Why I Chose Self-Publishing


So, self-publishing. An option that hasn’t always been the most favorable, reputable, or simple. An option that is very quickly raising in ranks.

Two years ago, I decided I was going to self-publish my first novel, Bewilderments of the Eyes . It was an extremely tough and overwhelming decision, especially considering I had previously ruled self-publishing out completely. I queried literary agents for a year, and most responses were rejections. But it wasn’t the rejections that changed my mind about self-publishing; the waiting, the effort, and the long road of rejection was something I fully anticipated when I decided to seriously pursue writing. It was actually the one full request that I received that did it.

After many, many fruitless queries, an agent requested a partial and then a full manuscript from me. The sheer disbelief and hope I felt at that point was just ridiculous. Staggering. Throughout the entire exchange with this agent, I was useless to the rest of the world. I couldn’t focus on or think about anything else.

After the designated amount of waiting time, I followed up on the request. I received a response that my manuscript had been lost, and was asked to resend it. I did, of course. Another six weeks of silence went by, and I followed up again. This time, the agent’s assistant replied, claiming she had no knowledge of the request and could I send it again? I resent it. Another six weeks went by and, after one more follow up, I finally received an answer: rejected.

Again, it wasn’t the rejection that flipped my entire game plan. It was the confusion.

As a new writer, I was aware of my lack of knowledge of the industry. I researched writing and publishing every chance I could, but after this debacle it finally hit me. I could read as many blog posts, articles, and second-hand stories as I could get my hands on, but I didn’t have first hand experience with the publishing world.

So, my decision was based on the following:

My writing, Bewilderments in particular, was my baby. I put my heart, soul, time, and every ounce of effort I possessed into writing that book and editing it and re-editing it and re-editing again and again to make it the best that it could possibly be. That book was my everything at the time. And I didn’t want to be taken advantage of or have my book be compromised in any way. I was under no delusion that self-publishing would be extremely difficult, or that I would be a raving overnight success. But I wanted to take this first book into my own hands, have complete control and ownership. I wanted to be brutally forced to delve in and really learn. Any mistake I made and any downfall I had would be my own doing, as well as any success that I had.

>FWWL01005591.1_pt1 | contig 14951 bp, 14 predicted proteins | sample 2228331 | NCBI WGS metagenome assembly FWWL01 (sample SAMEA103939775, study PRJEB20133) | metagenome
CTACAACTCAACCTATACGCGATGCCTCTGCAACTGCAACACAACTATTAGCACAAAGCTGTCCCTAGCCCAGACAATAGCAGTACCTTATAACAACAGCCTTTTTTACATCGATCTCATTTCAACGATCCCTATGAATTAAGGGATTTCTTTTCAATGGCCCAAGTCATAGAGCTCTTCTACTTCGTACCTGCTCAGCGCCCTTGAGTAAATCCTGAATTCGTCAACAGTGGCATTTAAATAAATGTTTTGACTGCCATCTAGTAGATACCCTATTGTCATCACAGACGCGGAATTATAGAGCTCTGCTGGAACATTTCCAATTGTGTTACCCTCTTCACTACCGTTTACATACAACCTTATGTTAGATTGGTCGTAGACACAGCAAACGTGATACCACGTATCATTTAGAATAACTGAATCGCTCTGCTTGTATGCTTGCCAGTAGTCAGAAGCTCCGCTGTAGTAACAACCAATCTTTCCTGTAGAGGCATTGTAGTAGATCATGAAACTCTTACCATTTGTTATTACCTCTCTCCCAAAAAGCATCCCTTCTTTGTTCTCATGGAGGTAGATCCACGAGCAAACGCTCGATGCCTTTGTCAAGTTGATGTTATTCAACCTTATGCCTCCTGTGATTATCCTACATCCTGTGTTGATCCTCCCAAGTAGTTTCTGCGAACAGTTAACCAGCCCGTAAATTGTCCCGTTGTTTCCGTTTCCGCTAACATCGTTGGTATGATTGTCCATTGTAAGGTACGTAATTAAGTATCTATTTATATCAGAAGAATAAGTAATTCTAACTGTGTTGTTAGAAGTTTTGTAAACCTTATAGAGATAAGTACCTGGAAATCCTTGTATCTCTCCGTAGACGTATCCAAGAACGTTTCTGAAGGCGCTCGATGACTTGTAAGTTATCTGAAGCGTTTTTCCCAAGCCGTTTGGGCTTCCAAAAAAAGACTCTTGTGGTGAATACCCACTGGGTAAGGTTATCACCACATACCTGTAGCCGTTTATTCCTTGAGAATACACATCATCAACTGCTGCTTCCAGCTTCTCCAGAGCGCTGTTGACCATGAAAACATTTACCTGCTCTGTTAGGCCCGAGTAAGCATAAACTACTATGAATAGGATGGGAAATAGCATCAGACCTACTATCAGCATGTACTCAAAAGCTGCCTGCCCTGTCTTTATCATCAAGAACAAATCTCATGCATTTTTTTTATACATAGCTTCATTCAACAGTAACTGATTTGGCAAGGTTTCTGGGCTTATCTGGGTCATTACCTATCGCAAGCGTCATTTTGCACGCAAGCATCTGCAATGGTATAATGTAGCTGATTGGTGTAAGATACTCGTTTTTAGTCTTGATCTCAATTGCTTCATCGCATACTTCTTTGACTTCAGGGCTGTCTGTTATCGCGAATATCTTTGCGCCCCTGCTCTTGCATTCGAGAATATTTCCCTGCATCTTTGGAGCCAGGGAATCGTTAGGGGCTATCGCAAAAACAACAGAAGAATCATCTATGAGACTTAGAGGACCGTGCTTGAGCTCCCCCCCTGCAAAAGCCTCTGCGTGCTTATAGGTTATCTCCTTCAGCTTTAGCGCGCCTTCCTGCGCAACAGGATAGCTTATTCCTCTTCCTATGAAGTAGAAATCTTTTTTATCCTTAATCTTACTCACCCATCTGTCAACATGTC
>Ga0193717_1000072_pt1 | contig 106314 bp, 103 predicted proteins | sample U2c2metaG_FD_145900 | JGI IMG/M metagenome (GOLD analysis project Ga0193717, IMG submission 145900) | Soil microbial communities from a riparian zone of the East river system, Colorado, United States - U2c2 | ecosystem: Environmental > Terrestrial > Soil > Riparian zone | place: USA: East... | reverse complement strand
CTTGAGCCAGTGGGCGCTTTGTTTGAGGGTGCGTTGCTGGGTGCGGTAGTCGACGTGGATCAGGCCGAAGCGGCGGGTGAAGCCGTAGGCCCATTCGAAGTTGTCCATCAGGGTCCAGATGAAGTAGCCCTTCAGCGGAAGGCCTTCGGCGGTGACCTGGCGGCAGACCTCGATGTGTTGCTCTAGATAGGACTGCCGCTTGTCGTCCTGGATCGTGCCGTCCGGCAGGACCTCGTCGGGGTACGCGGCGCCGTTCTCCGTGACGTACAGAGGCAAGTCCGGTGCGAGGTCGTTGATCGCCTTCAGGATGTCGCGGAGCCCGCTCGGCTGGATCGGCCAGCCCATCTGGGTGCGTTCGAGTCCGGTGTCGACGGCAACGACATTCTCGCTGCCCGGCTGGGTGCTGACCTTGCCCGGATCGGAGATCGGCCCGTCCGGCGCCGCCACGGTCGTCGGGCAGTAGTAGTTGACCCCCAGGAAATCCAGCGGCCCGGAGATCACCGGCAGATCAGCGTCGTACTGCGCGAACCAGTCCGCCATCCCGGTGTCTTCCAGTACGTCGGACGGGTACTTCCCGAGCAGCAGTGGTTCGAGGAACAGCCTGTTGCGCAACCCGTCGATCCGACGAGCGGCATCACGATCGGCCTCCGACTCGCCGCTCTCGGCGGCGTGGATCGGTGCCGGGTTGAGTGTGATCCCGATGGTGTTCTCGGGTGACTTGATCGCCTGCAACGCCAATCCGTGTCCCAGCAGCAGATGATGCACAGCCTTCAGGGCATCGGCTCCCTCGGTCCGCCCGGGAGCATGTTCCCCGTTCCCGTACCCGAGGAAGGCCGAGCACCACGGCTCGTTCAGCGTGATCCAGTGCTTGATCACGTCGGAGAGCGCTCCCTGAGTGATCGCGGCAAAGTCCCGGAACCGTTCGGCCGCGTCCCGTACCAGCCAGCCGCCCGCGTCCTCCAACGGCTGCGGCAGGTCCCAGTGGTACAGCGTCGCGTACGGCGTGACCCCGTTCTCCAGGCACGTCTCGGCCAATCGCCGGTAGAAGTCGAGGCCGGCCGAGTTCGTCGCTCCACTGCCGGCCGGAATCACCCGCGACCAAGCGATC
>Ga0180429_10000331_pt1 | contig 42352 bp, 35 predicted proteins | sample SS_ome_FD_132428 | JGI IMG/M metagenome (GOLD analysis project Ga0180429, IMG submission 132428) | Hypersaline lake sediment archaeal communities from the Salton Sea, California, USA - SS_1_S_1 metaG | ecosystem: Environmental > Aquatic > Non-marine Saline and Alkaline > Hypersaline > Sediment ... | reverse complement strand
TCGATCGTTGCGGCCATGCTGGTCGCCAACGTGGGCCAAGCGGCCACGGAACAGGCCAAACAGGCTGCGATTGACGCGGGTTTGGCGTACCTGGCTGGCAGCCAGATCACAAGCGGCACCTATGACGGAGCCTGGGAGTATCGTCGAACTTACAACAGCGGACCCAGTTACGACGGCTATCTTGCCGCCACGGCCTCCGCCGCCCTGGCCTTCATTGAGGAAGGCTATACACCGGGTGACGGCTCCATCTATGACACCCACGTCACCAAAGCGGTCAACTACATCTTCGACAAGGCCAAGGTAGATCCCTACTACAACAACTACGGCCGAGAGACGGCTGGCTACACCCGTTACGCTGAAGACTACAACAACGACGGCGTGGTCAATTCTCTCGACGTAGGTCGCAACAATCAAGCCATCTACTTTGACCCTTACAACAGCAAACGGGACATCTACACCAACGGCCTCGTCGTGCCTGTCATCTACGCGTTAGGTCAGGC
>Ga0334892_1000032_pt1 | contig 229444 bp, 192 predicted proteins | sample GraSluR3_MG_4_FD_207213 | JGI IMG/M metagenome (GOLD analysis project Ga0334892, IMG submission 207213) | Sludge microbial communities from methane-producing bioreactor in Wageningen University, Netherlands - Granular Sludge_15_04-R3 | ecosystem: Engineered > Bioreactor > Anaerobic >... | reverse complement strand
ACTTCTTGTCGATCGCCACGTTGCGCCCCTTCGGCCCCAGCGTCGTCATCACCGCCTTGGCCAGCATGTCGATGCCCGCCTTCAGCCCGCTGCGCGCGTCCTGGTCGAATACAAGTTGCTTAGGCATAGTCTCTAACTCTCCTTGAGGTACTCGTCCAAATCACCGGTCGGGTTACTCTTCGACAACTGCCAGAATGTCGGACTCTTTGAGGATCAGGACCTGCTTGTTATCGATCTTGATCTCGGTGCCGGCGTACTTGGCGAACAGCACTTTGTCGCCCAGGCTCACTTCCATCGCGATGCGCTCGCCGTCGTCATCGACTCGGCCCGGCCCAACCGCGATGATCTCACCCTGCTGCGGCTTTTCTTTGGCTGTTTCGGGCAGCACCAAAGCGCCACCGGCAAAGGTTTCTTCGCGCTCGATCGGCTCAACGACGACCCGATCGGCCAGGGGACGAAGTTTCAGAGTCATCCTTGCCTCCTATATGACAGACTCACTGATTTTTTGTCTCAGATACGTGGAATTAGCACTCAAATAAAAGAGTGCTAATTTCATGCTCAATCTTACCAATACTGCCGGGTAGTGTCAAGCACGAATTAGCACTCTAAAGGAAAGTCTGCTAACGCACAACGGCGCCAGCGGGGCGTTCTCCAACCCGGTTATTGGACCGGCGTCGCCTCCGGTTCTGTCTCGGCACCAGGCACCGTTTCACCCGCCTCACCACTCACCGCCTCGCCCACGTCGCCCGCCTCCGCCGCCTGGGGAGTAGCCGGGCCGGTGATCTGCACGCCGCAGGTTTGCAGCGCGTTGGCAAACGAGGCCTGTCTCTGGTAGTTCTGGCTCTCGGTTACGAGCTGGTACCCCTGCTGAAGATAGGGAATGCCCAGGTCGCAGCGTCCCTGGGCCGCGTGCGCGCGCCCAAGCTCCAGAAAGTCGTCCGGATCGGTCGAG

Over six months have gone by since Bewilderments was officially released, and I confess that I haven’t had much quantifiable success at all. I haven’t sold nearly enough copies. And that’s okay (for now, at least) because I have achieved a raving amount of personal success.

I’m very proud of the work that I’ve done and how far I’ve come and how much I’ve learned. I’m even more proud of the fact that, despite the sometimes excruciating work and my lack of knowledge and how many long, hard years it takes to see any kind of substantial turnaround within the writing field, I haven’t given up and quit. I still have a lot to learn, and am acquiring new information and skills every single day. I can absolutely still do better, and I intend to. I feel so much more confident and secure than I did when I was first starting out and depending on someone else to get me through such a harrowing process.

All in all, self-publishing my novel has been SO TOUGH, but SO worth it in so many ways. Here are just a few of the skills and lessons I’ve learned throughout my self-publishing journey:

  • Problem solving: getting things done, figuring it out, not stopping at roadblocks.
  • Marketing: the most difficult aspect for me, and I am still learning and improving, but I can’t believe how far I’ve already come.
  • Coding, website building, website maintenance: my website is still a work-in-progress even though I’ve had it for over a year. It is always changing and improving based on what I’ve learned from others and also my own trial and error.
  • Recognizing the difference between a legitimate freelancer (editors, cover artists, formatters) and the scams. Also recognizing the differences and actual values of print on demand services and “all-inclusive” self-publishing services.
  • Understanding that my work is mine, and others can give input and advice, but ultimately I know what’s best for my stories. I used to take the word of everyone I spoke to or hired, assuming that they knew best because they were already in the industry, and I learned the hard way that I need to stand up for myself and my work and stick to my guns while still absorbing and growing and taking advice.

Really, the list of ways in which I’ve benefited from my self-pub experience is endless, and I’m not the only one who whole-heartedly believes in the process. Millie Schmidt of Millie Schmidt Writes…With Cats wrote a guest post for me called 9 Reasons You Should Self-Publish that is definitely worth checking out if you’re considering self-publishing, or you’re a self-publisher in need of validation (aren’t we all).

What experience with self-publishing do you have? Are you considering taking the dive, but have concerns? What are they, what’s holding you back? If you’d like to have a more in-depth conversation with me about self-publishing v. traditional (whichever situation you’re in) please email me at authortsopko@gmail.com. I’d be more than happy to dive in with you!

The End,

T

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